The extravagant, joyous, anarchic writing of Michael Pedersen’s ‘Boy Friends’ — our June Book of the Month — is a hymn to the alchemy of friendship, writes Helen Mort.
‘Every time I finish an excellent book,’ writes Michael Pederson in Boy Friends, ‘I announce a list of reasons why it was memorable. I wouldn’t want it thinking that I thought it was an arsehole or worse, that I was incurious about it. This method of celebrating the greatness around me I apply to all my friendships.’
When I finished reading Boy Friends, I had the urge to do exactly that, listing its brilliant observations, tender moments, witticisms and surprises as a way of preserving them for myself. I’d unintentionally and uncharacteristically devoured the book in one hungry sitting. Over the course of an evening, I put it down several times, intent on keeping a dozen everyday promises to myself: send emails, cook tea, fold washing. But the book made those things pointless. It was like a really excellent bottle of red wine that I couldn’t stop sipping and pouring from until it was inexplicably empty and 1am. That seems an apt analogy, because one of the presiding spirits of Boy Friends is M’hudi Pinotage, a wine made special to the author by the occasion and friendships surrounding its first tasting in South Africa. Every object or place mentioned in Boy Friends is suffused with the meaning and context that people we love can give, from oysters to albums, from the sea at Ullapool to a tower in Northern Island.
For a while, I’ve lamented the lack of good literature around friendship, how it seems to play second fiddle to romantic love (even though the boundaries may not be as clear cut as we pretend). I enjoy the way Sally Rooney’s novels complicate our understanding of intense female friendship. But bonds between male friends have remained weirdly neglected, as if we are scared to examine them too closely. Thank goodness for Michael Pederson’s honesty and humour. Here is a hymn to the alchemy of friendship, from tentative, formative childhood connections to the all-out ‘bromance’ of connections forged at university and beyond. We meet Daniel, his best friend at Portobello High School in Edinburgh, then Sparrow at University (‘Sparrow smelled like old books…a rich and nutty smell, sweetened by rain. He also looked like Frodo Baggins.’), and Rowley and Jake, friends from his early twenties whose companionship is often turbulent (Jake first ‘offered and advocated heroin to me’).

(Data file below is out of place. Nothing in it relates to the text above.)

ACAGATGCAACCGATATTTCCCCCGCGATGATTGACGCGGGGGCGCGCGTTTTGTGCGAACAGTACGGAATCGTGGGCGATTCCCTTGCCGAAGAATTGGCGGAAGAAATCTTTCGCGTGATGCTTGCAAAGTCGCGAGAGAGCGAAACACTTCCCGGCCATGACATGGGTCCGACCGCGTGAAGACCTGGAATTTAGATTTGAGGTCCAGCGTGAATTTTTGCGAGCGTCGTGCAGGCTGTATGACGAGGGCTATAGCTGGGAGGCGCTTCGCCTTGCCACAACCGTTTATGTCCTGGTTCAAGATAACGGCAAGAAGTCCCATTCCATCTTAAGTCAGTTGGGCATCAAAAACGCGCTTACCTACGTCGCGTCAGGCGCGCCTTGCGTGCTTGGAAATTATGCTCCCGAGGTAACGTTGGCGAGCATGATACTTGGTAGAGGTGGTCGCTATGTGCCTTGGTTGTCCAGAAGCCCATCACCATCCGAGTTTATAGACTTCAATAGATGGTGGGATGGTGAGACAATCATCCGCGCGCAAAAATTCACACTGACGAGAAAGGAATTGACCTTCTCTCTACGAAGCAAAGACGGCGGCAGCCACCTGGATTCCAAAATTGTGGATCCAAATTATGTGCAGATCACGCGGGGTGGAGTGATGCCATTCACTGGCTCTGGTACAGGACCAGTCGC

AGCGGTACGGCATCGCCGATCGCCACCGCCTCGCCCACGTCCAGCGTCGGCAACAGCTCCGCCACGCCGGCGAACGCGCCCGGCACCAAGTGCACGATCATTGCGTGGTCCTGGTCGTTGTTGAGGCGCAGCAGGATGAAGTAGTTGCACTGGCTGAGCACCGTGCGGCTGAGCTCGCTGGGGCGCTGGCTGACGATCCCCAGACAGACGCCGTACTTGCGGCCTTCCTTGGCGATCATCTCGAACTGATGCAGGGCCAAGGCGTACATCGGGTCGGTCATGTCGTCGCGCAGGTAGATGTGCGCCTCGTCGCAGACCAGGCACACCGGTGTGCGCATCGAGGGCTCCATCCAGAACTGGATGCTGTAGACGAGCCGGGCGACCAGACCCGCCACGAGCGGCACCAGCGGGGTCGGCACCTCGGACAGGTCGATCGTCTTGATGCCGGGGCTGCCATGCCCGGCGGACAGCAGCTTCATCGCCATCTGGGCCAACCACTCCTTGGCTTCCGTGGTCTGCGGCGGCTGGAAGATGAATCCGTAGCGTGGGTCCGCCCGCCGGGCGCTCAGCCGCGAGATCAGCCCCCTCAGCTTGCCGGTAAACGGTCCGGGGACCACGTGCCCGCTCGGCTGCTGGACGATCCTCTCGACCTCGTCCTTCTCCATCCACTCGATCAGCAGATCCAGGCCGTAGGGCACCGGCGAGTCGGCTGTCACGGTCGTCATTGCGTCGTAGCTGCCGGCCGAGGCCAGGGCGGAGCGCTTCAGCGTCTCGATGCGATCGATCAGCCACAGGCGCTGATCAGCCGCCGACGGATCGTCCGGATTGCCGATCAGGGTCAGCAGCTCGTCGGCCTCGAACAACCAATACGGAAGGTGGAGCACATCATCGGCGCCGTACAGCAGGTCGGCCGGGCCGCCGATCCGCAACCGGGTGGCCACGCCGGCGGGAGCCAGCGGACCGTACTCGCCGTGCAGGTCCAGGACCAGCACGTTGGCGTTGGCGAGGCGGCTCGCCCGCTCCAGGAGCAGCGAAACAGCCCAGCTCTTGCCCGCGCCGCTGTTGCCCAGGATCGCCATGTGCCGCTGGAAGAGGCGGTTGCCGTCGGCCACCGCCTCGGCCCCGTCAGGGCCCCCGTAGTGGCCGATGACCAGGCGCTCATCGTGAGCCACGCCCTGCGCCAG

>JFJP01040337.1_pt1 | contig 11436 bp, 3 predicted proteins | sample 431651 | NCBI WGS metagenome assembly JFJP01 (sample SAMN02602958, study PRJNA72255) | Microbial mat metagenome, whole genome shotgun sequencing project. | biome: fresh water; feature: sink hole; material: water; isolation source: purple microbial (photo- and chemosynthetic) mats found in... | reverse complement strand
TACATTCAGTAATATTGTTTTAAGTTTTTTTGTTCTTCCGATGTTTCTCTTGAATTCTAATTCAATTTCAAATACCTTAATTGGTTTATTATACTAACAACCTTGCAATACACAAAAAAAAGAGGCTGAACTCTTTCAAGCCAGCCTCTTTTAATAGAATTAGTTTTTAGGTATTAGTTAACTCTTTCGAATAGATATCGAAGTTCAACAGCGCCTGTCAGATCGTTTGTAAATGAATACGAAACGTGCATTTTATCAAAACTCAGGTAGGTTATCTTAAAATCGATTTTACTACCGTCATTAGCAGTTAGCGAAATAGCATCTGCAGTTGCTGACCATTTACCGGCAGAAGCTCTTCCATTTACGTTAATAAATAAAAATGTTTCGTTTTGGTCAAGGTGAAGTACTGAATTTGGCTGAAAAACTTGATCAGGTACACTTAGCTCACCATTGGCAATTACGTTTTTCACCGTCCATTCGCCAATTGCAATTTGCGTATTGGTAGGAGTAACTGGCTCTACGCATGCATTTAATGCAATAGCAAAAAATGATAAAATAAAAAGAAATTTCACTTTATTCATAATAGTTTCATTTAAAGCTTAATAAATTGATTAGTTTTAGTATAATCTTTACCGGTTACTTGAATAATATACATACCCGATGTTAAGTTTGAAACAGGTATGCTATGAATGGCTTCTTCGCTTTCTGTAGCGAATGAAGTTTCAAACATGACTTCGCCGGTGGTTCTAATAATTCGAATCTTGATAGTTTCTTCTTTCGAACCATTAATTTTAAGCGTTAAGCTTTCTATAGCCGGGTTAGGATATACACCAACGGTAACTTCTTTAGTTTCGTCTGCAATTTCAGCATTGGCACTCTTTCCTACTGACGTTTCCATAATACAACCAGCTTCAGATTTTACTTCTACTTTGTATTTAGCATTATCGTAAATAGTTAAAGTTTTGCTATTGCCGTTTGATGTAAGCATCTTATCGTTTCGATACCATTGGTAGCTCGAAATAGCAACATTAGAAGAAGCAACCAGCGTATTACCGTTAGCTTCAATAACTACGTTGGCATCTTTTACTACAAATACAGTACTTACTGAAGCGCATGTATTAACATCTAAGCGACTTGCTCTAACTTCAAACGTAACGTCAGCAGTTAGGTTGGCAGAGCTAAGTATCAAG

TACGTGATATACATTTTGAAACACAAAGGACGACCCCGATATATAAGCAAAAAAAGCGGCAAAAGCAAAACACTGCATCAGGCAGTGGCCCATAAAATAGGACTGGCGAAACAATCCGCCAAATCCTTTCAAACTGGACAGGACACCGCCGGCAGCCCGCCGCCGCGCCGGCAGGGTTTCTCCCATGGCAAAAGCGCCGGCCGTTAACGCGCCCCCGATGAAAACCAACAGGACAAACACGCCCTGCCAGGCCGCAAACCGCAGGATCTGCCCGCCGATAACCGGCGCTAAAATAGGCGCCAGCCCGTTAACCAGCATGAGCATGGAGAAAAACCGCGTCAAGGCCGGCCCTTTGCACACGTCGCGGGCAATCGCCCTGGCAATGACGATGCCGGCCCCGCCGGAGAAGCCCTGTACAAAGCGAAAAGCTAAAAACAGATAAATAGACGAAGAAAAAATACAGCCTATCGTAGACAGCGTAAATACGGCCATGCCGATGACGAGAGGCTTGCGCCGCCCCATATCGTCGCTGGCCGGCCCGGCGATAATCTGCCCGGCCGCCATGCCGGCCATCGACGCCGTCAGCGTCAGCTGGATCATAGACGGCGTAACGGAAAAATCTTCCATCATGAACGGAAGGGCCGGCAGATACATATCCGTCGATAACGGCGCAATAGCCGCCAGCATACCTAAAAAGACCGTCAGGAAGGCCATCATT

Pederson is a true poet and his observations are suffused with a Norman MacCaig-like mischief, his pen portraits sharp, funny and affectionate, his descriptions of place and weather brimming with inventiveness. The sea of Moyle is ‘a rowdy spill of water’. The elements are capricious: ‘I watch the sun make up its mind how bold a role to play in the day’. In Ireland ‘the sky flings spears of light in through the wee windows…bright rays corkscrew doggedly into each room’. The writing is extravagant, joyous, anarchic. Even the mixed metaphors feel exactly right, necessary. The book is peppered with lists which are like small poems in themselves. There’s a kind of irreverence at play, the kind that belies an extreme reverence and respect underneath, a fidelity to the subject.